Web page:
Critics Question FBI Tactics in Arrest of Mentally Ill Bomb Plot Suspect

Last week, the FBI announced that it had foiled a plot to blow up the BancFirst building in downtown Oklahoma City. The suspect, Jerry Drake Varnell, reportedly drove what he believed to be a vehicle bomb to an alley behind the bank before dialing a cell phone to a number intended to detonate the bomb.

What Varnell did not realize was that the 1,000 pound "bomb" was fake. It was constructed with inert materials, which were supplied by the FBI itself.

As details come to light in the arrest and "foiled attempt," many are criticizing the FBI's tactics in making the arrest. Varnell's attorney is requesting that all court proceedings related to the arrest be stayed until a mental competency hearing.

Varnell has a long, documented history of mental illness. In fact, according to his attorney's request for a competency hearing, "[In] 2013, Mr. Varnell was declared incompetent by an Oklahoma state court, and his parents were appointed as his guardians."

And herein lies the problem. According to Varnell's parents, the FBI knew from the outset that their son was mentally incompetent. Rather than alerting the parents and allowing them to get help and treatment for their son, however, the FBI "made this happen." They say the agency wrongfully "aided and abetted a paranoid schizophrenic to commit this act."

Varnell first came to the agency's attention when a paid informant gave them a tip that Varnell wanted to blow up the Federal Reserve in Washington, D.C. 

During the ensuing investigation, an FBI agent posed as "The Professor," a person with extensive explosives knowledge and access to bomb-making materials including ammonium nitrate, which was used in the bombing of the Murrah Federal Building in Oklahoma City.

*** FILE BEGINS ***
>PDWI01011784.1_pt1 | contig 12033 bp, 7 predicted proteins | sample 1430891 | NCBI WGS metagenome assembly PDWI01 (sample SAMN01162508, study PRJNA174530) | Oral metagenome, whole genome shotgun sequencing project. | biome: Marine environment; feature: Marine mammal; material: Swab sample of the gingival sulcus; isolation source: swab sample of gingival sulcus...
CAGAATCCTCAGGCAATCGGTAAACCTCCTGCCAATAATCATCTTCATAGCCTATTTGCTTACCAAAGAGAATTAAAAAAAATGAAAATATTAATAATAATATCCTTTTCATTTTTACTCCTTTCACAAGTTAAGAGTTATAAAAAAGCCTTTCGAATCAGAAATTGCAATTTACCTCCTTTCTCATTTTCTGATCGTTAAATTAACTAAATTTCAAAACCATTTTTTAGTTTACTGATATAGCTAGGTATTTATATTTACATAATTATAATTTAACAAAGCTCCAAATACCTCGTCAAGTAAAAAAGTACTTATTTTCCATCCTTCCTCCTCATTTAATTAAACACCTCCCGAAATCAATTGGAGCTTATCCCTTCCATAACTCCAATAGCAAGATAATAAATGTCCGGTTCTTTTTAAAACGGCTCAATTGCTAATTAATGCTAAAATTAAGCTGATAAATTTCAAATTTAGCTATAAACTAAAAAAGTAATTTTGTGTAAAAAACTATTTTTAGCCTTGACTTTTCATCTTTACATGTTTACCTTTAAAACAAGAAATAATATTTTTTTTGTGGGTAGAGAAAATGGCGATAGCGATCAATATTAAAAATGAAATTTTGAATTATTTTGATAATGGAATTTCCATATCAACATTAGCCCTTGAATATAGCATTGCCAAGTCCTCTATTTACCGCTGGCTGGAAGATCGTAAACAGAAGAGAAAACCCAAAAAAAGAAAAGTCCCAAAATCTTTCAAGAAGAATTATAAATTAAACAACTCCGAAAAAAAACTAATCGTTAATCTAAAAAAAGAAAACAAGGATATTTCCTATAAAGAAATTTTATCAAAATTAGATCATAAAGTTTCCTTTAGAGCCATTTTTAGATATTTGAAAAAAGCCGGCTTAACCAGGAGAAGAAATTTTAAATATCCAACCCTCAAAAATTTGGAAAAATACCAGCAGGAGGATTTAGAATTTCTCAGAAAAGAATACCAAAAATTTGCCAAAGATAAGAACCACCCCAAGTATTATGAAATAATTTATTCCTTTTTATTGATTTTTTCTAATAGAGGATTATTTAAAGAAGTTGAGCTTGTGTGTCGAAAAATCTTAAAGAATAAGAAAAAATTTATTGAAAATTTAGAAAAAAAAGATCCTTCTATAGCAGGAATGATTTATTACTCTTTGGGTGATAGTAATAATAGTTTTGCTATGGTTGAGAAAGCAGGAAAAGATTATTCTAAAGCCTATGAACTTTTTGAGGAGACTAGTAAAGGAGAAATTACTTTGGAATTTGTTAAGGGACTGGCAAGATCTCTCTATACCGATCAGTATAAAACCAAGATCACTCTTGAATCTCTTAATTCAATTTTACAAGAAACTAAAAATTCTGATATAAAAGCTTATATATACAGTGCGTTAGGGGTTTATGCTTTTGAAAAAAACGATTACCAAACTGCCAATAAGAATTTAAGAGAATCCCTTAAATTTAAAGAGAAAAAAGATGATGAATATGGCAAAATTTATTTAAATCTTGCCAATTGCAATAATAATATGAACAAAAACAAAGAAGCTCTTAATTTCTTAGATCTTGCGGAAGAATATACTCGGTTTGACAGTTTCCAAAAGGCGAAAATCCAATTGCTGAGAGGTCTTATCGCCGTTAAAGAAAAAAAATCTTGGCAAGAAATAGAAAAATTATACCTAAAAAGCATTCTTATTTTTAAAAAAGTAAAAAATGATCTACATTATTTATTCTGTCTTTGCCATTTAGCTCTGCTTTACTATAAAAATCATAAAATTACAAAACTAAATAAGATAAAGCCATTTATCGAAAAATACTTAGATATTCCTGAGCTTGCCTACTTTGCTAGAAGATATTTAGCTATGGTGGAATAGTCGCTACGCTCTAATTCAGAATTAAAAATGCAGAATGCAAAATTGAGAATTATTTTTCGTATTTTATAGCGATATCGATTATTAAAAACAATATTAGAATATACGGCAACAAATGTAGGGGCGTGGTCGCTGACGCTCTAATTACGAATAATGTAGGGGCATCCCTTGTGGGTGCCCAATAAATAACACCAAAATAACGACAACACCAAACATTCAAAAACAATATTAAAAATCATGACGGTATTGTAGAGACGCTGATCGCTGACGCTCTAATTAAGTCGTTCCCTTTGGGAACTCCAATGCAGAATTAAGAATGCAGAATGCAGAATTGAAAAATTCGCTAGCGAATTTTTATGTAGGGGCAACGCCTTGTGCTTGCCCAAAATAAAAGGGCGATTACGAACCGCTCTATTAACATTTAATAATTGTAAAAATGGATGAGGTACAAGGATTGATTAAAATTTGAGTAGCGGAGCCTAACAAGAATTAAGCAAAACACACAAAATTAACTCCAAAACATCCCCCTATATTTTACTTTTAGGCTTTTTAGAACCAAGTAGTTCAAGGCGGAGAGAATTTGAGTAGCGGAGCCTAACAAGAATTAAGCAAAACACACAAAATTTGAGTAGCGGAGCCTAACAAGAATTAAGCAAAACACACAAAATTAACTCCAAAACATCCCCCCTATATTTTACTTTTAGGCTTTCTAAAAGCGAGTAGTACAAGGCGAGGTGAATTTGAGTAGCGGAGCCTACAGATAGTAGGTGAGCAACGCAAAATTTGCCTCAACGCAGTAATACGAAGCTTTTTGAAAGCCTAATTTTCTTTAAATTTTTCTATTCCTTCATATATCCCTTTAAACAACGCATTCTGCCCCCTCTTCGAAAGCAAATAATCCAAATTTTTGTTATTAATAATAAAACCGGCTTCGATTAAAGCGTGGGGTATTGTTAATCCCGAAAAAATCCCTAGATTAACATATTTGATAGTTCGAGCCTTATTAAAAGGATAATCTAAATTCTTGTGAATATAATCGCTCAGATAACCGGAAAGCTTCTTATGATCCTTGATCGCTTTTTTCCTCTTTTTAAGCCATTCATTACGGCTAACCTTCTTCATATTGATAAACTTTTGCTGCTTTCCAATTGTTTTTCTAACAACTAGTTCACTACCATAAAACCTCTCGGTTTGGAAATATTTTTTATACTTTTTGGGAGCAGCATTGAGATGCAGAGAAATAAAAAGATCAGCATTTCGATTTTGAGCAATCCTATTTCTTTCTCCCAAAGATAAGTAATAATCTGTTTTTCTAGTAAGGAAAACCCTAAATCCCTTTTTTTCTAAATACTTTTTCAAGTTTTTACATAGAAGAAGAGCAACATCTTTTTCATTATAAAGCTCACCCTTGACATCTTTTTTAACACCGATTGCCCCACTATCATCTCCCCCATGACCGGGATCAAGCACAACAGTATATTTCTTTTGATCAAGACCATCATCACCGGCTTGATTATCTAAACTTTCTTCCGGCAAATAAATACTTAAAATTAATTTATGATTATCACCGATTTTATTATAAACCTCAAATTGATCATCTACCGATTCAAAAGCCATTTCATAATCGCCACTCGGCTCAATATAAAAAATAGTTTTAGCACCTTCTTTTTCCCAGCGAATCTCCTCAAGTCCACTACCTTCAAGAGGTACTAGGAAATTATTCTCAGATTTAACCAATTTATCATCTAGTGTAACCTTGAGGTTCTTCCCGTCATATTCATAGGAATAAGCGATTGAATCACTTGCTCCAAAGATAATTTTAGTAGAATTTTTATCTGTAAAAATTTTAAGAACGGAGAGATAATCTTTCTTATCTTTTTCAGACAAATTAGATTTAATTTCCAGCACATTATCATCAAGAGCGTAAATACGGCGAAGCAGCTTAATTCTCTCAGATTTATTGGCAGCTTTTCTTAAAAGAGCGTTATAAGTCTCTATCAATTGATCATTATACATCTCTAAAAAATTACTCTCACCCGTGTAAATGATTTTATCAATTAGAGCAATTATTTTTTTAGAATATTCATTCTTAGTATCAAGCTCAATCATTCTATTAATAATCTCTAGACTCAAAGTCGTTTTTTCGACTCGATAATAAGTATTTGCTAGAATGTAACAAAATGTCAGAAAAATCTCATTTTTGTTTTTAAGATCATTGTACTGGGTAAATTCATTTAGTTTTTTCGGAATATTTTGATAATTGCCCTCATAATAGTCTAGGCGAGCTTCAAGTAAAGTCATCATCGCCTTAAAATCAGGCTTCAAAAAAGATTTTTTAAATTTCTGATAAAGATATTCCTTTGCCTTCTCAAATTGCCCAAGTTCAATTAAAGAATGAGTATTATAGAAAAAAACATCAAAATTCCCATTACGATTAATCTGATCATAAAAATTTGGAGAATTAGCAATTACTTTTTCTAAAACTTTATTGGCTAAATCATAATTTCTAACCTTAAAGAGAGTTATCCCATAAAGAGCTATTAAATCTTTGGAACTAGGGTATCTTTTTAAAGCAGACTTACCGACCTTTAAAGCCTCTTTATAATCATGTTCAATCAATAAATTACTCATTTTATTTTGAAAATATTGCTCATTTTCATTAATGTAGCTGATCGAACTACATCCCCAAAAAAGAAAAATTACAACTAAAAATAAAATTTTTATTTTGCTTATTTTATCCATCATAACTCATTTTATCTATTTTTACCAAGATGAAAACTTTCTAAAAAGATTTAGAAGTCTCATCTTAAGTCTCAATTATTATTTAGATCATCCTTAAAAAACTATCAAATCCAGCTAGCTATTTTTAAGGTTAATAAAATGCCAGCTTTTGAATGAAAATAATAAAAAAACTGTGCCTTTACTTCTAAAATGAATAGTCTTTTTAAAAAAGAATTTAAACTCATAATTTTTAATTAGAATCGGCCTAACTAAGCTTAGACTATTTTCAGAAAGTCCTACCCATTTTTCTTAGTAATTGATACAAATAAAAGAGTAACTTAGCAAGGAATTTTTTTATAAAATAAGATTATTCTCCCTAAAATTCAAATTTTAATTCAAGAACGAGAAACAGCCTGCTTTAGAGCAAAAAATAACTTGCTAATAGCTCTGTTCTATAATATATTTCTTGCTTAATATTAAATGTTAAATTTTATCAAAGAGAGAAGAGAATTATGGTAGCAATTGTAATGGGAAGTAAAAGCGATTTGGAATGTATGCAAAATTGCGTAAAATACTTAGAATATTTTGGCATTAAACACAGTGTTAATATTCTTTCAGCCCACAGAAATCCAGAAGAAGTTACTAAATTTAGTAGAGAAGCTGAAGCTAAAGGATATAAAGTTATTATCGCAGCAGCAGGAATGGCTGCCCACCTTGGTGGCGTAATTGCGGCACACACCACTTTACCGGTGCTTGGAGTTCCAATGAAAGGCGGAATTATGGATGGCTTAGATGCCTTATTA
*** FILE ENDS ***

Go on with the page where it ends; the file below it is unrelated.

Varnell's parents say the FBI encouraged and aided their mentally ill son by supplying him with a cargo van--even though he didn't have a license, by supplying him with the inert bomb-making materials, and by educating him on how to build what he thought would be a 1,000 pound vehicle bomb. 

In short, they say, their son would have been unable to pull off the attempted bombing in the first place had it not been for the FBI encouraging him and giving him the instructions and supplies to do so.

His family issued a statement saying, "We understand the public wants to know how this could possibly happen. We simply ask them to look at the facts of the case and ask why the FBI made this happen. He is our son and he is a brother and loved one no matter what he has done. We have unconditional love for him, we are heartbroken by this event and wish we had been made aware by the FBI, and we would have committed him into a mental institution for help."

Brady Henderson, legal director of the ACLU of Oklahoma, says that organization also has significant concerns about the FBI's actions in this case: "Clearly, in this case, we see some things that raise concerns in the family's statement. There's kind of a factual gulf between the FBI and the picture painted by the family."

He furthers, "If you have someone who has mental illness, realize when you can perhaps take action that is far more constructive and far less draining on public resources. This doesn't really produce anything helpful in terms of the threat that individual is posing. Varnell would have seemed to have no capability to carry this out on his own."

The debate here is whether the FBI entrapped Varnell--coercing him to do something he wouldn't have otherwise--or "encouraged" Varnell--nudging him to go ahead and do something he would eventually do anyway. If a mental competency hearing reveals Varnell to be mentally incompetent to stand trial, and if it comes to light that the young man from Sayre would have been incapable of carrying out such a plot without the FBI interference, the agency will have some serious explaining to do regarding its manipulation of a mentally incompetent man. 

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